Ms. Tarnowska introduced my presentation in her school, which was also attended by the Gimnazjum’s Headmaster Katarzyna Hampel, English teacher Magdalena Cieslik, Jerzy Iwanski, plus Dr. Sylwia Spurek, Poland’s Deputy Ombudsman, who made an important statement to the audience as part of the introduction.

Introduction by organizing teacher Violetta Tarnowska

Violetta Tarnowska’s introductiion

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Leaders of Dialogue Conference, Bialobrzegi, Poland – May 26, 2017

by George J Elbaum

This post is rather unique for my website because it’s the only one about an event where I didn’t talk but only listened, and I was so impressed by what I learned that I decided to post it.  My wife Mimi and I had just arrived in Warsaw to speak at several schools as arranged by the Forum for Dialogue, and they invited us to the opening dinner of the 5th National Leaders of Dialogue Conference which the Forum organized.  The Leaders of Dialogue was formed by the Forum to connect local activists from across Poland who have been involved in preserving the heritage of Jewish communities that existed in their towns and were annihilated in the Holocaust.  These volunteer activists are Polish, not Jewish, and most of them were unaware of each other, so they welcomed the formation of the Leaders of the Forum and its annual reunion – it made them feel no longer alone in their activism!  I found this very inspiring and accepted the invitation.

The conference’s keynote speaker this year was Marc Skvirsky, an early member of Facing History and Ourselves and now Vice President, and his talk was about Facing History’s activism and educational philosophy.  Marc is from Facing History’s Boston headquarters but I never met him despite my 7 years of connection with Facing History, so I welcomed this opportunity and was very pleased with the personal connection.

A short while before the conference the Forum translated and published my book, turning Neither Yesterdays Nor Tomorrows into Bez wczoraj, bez jutra. The task was led by Jakub Petelewicz and the book’s translator is Anna Brzostowska. The result was excellent, and a copy of the Polish book was given to each of the conference’s 60 attendees, with some after-dinner autographing as usual.  Thank you, Jakub and Anna.

The week-end event was held in Bialobrzegi on Zegrze Lake, an hour’s drive from Warsaw, and immediately prior to the dinner & conference we witnessed a beautiful sunset across the water, which Mimi photographed.

Andrzej Folwarczny, President of the Forum for Dialogue, opens the conference

conference keynote speaker Marc Skvirsky, VP of Facing History

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Downtown Charter Academy, Oakland, CA – May 15, 2017

by George J Elbaum

Downtown Charter Academy (DCA) is a public charter school with 248 students in grades 6 to 8.  Student population is 80% Asian, 15% Hispanic, and 2% each Black and White.

Per its website, “DCA is committed to excellence and academics, demonstrated through its emphasis on structure and student achievement for traditionally underserved urban students. This is accomplished by:

  • Improving the academic achievement of all students
  • Closing the achievement gap of educationally-disadvantaged students
  • Focusing on student attendance
  • Supporting effective educators
  • Providing a structured learning environment
  • Fostering a culture based on honoring hard work”

The proof that this formula works is shown by the students’ academic test scores.  Despite student demographics of 84% low income and 36% Math and 18% English disabilities, GreatSchools.org shows their test scores vs. state averages as:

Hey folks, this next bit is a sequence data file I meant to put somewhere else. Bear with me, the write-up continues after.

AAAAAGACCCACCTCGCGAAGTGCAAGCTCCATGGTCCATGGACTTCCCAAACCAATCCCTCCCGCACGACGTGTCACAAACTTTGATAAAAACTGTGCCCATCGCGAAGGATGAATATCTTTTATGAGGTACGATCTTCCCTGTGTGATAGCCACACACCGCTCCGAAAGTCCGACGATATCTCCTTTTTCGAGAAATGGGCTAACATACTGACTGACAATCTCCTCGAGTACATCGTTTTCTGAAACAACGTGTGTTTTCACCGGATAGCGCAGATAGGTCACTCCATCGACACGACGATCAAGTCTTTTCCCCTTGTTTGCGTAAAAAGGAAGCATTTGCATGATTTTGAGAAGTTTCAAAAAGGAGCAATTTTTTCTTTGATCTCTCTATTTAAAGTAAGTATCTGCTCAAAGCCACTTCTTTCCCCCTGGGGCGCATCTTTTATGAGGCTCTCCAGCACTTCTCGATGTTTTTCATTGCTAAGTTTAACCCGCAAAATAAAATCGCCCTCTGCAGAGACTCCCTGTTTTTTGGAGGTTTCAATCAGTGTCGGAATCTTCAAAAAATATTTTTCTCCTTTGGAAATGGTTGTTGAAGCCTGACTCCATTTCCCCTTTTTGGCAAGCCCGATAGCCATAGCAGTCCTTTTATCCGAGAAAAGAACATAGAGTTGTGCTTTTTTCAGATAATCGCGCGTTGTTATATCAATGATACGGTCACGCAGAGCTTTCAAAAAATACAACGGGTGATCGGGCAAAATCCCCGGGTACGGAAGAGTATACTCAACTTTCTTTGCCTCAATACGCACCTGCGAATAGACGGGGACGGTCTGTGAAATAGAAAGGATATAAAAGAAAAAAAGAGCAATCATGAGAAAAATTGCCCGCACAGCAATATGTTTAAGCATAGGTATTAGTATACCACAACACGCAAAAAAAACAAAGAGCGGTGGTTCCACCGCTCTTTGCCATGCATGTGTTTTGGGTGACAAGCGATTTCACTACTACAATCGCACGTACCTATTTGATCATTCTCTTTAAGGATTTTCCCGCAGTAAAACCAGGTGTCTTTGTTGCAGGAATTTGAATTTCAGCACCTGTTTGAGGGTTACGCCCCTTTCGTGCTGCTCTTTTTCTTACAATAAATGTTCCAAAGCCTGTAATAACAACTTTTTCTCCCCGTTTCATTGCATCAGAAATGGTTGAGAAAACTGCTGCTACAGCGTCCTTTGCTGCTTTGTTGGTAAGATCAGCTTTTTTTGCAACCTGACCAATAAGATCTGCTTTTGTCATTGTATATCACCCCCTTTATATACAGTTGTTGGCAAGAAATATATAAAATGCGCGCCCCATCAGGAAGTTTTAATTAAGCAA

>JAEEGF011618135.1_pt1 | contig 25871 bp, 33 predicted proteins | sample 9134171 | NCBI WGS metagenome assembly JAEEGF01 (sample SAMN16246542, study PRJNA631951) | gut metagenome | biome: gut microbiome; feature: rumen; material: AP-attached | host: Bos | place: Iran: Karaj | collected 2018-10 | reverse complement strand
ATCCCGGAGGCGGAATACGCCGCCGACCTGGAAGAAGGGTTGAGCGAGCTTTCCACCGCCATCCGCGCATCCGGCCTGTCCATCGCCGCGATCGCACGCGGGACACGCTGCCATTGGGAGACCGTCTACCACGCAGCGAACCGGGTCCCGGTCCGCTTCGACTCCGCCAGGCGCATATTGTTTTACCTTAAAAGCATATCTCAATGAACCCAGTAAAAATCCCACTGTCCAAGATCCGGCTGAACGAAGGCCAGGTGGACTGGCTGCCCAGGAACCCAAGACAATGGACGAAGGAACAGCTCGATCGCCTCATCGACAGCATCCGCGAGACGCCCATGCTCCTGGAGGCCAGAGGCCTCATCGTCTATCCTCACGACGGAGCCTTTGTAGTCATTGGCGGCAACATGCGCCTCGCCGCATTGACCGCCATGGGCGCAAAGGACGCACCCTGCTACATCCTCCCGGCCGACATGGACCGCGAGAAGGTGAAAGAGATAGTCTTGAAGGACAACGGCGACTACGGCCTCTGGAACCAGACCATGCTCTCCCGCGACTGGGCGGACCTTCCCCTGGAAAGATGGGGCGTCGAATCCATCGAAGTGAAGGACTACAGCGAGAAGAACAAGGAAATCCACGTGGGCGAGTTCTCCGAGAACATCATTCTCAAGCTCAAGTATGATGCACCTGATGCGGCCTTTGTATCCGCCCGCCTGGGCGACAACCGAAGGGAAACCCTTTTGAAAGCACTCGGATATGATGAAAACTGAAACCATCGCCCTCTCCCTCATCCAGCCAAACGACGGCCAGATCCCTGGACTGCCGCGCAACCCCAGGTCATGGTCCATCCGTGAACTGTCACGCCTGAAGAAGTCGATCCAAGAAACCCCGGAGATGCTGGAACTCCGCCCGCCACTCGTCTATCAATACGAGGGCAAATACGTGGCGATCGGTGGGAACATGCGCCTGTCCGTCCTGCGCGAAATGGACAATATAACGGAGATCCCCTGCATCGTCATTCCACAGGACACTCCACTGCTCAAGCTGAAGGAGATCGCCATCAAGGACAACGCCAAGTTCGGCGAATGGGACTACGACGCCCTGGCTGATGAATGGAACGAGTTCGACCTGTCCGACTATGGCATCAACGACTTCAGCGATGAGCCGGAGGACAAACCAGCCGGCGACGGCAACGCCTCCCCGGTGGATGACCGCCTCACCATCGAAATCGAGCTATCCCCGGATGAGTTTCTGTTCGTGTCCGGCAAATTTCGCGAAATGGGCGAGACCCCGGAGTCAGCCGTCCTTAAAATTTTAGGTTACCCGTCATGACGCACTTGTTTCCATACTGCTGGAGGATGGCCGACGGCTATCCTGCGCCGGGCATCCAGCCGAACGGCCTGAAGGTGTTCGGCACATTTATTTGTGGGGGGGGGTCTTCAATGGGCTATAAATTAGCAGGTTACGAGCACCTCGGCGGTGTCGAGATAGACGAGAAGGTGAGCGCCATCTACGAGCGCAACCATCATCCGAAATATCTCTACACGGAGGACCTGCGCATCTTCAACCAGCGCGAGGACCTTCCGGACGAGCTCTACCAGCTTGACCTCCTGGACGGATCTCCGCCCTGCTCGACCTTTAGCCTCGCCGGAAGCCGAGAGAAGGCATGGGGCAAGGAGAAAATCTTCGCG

• English 75% vs. 48%
  • Math 85% vs. 37%
  • Science 76% vs. 61%

Very, very impressive.

DCA teacher Gabriel Johnson organized the event for the 75 students of his 8th grade class, while Jack Weinstein of Facing History and Ourselves arranged it and made the introduction.

Two aspects of this particular presentation stand out in my mind.  First, during the Q&A in the 100+ talks I’ve given to date I’m usually asked to explain my book’s title, Neither Yesterdays Nor Tomorrows.   In this case, and for the first time ever, a student (8th grader!) suggested her understanding of the title—that it must be a life philosophy to live in the moment when the past is painful and the future is uncertain…. and she was right!

Next, in response to a question about how my mother succeeded in getting us out of the ghetto, the specifics of which I do not know, Jack Weinstein was able to provide historical context about the role of children in the smuggling of food and other items and the role of adults involved in “black market” smuggling of both goods and people—so that perhaps my mother’s sources were connected to one or the other of these categories of smugglers. He told the students that children of their own age were sometimes able to exit and re-enter the ghetto through small openings under the Ghetto’s walls to retrieve food scraps and bring these back into the Ghetto where people were starving. This was a high risk activity, and children who engaged in smuggling were in great danger. People involved in the illicit activities of the black market were also taking high risks, sometimes for altruistic reasons, and sometimes for personal gain. The moral questions raised by this information, including the “gray areas” about right and wrong, can add an important element to my story. The combination of personal and general history can motivate young people to learn from different perspectives and to honor the complexity of both the personal stories and the larger history.

Jack Weinstein’s introduction

my talk

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Lighthouse Community Charter High School, Oakland, CA – May 12, 2017

by George J Elbaum